So now I will guide you through the process, and we will start with an internal content audit: cataloging your own existing content.
1. Acquiring the data
If your business is not entirely new I am sure that you have existing content – blog posts, social shares, F.A.Q. pages, manuals, how-tos, product descriptions and so on. But you may not know about them.
You could go through your site and catalog the content by hand, by you should never do that. Instead, use a tool that will do it for you. I recommend these:
First you will probably get a list of content (for example your previous posts on a blog) with some data, but that is not enough. You need more data, so use another tool and analyze the list of URLs you have further.
URL profiler should give you what you need. You can also use BuzzSumo for analyzing engagement of the content on your site as you can filter by domain and Ahrefs for organic search traffic.
This is the kind of information you are looking for:
- Engagement in social media.
- Content with the most organic traffic.
- The most successful types and formats.
- The length of the most successful content.
And of course, the inverse of all of these, to find the least successful ones.
I recommend gathering as much information as you can and generating a list that you can easily filter and search. Best case scenario you can get information on each piece of content about:
- Meta title
- Meta description
- Content type
- Primary and secondary keywords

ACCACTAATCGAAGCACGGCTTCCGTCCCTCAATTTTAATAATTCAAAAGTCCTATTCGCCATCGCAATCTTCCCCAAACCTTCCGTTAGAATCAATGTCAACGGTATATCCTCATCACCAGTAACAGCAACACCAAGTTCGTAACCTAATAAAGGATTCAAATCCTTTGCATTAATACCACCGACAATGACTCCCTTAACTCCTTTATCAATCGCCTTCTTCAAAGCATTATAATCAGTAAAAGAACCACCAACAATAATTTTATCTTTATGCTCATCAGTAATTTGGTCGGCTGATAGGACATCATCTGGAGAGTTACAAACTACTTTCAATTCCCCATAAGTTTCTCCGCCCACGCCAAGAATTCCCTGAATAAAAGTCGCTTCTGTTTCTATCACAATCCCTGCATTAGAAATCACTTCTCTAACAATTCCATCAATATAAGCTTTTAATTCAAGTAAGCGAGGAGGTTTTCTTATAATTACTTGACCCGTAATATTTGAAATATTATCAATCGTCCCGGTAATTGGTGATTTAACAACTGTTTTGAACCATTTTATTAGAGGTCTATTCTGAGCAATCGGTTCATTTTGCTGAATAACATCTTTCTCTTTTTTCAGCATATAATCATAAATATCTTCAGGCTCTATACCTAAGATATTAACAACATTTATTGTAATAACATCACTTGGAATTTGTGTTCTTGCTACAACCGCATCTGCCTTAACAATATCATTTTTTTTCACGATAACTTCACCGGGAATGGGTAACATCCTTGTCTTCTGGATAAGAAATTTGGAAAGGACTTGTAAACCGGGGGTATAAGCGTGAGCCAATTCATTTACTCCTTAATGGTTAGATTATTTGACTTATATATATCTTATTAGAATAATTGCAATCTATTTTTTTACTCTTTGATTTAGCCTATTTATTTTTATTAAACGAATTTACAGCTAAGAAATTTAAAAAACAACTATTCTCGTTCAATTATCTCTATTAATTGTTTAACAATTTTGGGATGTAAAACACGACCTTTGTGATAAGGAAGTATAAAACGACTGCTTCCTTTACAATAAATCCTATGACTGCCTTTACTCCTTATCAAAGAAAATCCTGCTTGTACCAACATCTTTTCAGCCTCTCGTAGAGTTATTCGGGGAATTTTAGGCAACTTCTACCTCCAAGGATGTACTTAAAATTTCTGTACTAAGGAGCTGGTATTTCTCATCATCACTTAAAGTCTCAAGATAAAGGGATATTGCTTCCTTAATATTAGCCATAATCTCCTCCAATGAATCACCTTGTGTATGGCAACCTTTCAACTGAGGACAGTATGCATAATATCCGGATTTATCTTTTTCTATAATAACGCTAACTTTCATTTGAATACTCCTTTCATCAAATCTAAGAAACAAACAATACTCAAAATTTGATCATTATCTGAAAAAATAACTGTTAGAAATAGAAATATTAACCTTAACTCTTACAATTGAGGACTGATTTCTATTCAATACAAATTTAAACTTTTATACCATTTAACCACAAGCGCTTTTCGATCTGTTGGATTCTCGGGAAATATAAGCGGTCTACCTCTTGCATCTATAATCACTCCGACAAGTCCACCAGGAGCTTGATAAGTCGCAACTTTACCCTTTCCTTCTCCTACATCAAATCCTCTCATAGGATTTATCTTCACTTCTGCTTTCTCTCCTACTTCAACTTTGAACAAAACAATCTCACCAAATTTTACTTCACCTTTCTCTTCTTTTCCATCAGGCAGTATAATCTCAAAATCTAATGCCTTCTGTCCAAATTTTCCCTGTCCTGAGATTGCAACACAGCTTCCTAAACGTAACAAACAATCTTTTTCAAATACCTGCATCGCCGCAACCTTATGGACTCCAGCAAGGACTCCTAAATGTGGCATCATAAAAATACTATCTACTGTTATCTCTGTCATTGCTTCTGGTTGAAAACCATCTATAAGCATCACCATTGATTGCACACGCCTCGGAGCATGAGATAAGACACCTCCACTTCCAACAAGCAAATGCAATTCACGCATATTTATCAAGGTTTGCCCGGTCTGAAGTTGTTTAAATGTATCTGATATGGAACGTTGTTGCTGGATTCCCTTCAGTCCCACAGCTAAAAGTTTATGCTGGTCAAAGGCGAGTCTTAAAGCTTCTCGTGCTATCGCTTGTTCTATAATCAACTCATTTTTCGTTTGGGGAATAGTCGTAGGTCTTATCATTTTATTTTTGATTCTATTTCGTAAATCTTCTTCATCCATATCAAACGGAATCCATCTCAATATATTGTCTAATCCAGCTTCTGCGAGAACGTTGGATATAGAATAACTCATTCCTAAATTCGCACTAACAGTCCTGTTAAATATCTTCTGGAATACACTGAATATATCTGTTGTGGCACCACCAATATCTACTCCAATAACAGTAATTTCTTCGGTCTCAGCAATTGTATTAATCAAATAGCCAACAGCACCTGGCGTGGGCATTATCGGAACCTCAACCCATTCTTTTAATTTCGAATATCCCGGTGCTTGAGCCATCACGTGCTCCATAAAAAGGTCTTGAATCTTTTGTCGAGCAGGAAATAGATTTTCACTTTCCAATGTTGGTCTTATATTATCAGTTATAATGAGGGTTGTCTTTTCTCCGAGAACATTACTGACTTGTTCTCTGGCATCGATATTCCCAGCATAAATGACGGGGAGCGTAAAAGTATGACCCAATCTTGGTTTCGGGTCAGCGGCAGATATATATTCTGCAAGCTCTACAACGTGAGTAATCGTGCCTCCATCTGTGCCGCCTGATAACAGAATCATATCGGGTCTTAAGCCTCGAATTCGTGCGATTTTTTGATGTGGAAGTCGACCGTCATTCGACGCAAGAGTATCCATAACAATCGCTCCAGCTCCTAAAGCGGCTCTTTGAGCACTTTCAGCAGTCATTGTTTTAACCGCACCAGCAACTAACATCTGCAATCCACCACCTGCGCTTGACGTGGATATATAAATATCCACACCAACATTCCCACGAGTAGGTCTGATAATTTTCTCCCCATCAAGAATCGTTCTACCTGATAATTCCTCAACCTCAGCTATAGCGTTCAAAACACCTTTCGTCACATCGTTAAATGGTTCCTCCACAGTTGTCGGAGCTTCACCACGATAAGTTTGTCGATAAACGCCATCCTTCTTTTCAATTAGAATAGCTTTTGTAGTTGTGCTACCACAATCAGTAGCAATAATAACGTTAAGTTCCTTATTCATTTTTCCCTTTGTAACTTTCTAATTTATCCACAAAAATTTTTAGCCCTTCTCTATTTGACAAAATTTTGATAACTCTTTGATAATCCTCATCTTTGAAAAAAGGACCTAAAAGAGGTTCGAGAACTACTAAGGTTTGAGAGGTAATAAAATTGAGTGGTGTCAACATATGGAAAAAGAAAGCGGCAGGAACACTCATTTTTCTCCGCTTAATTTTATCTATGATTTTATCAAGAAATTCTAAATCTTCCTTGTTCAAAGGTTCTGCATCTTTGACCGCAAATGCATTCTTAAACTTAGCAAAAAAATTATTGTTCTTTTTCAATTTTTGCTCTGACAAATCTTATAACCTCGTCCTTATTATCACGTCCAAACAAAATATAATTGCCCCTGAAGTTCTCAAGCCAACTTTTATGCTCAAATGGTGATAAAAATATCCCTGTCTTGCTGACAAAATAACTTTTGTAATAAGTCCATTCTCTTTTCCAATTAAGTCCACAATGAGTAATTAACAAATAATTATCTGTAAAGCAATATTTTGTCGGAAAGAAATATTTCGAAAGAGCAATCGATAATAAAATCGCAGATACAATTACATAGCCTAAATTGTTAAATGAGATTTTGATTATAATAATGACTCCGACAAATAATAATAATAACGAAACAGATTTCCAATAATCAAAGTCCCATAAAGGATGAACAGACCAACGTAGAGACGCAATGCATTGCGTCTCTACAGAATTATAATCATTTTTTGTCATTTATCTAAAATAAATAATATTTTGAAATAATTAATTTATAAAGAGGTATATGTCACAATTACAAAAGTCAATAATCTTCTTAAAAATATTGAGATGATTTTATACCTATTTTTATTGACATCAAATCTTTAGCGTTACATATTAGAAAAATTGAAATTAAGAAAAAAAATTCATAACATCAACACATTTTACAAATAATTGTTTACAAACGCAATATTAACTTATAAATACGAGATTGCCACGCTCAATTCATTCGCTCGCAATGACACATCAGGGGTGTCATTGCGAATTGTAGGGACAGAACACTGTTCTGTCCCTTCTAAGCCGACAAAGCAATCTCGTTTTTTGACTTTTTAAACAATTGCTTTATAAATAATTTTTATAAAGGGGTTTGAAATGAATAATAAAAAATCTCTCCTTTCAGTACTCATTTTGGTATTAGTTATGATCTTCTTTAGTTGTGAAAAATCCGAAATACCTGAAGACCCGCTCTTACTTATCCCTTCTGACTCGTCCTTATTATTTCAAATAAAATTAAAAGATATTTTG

- Date of publishing
- Date of the last update
- Length and reading time
- Attached multimedia and files
- Social interactions and engagement
- Data from Analytics (volume of traffic, average time spent on page, source of traffic, bounce rate etc.)
And of course any micro-conversions you may have defined previously set.
2. Assigning values
Now that you have the dataset you can assign certain values to the content. For example:
- Keep-as-is: content that is evergreen, brings in organic traffic and stays relevant with time.
- Update: valuable, but outdated content.
- Merge: pieces of content that can be more valuable if you merge them and create for example a skyscraper article.
- Remove: content that is outdated, not relevant, doesn’t bring in traffic – basically only worsens the stats of your site and probably consequently your rankings.
This is just an example, you can create your own system, even assign number values based on several factors. The point is to have an idea about what you have (and what you don’t), so you can start the content planning phase.
3. Planning the tasks
Now you can start thinking about your basic content strategy. You have almost everything for it: personas, niches, topics, data.
Start by setting the tasks for reorganizing and improving your existing content. Keyword research will play a huge part here and later on, so we dedicated the second part of this article entirely to it.
Start trimming the hedges: remove content that only hurts your site, improve and update everything you need to. Set deadlines, gather resources and pay attention to how your audience reacts.
Keep an eye on the little things like removing broken links from your older articles (SEMRush can help you with finding them) or using 301 redirects for pieces you remove or merge.
Before you start creating new content, however, there is another thing you must do, and that is a…
You probably know how your greatest competitors are, so check their sites (with SEMRush and Ahrefs for example). Do content audits on them: find out what their most successful pieces of content are, how are they publishing and promoting them, what keywords they use.
This way you can find best practices that might be useful to follow and practices you should avoid. And this is how you can also identify the content gap: take your list of topics that you created earlier and search for similar content at your competitors.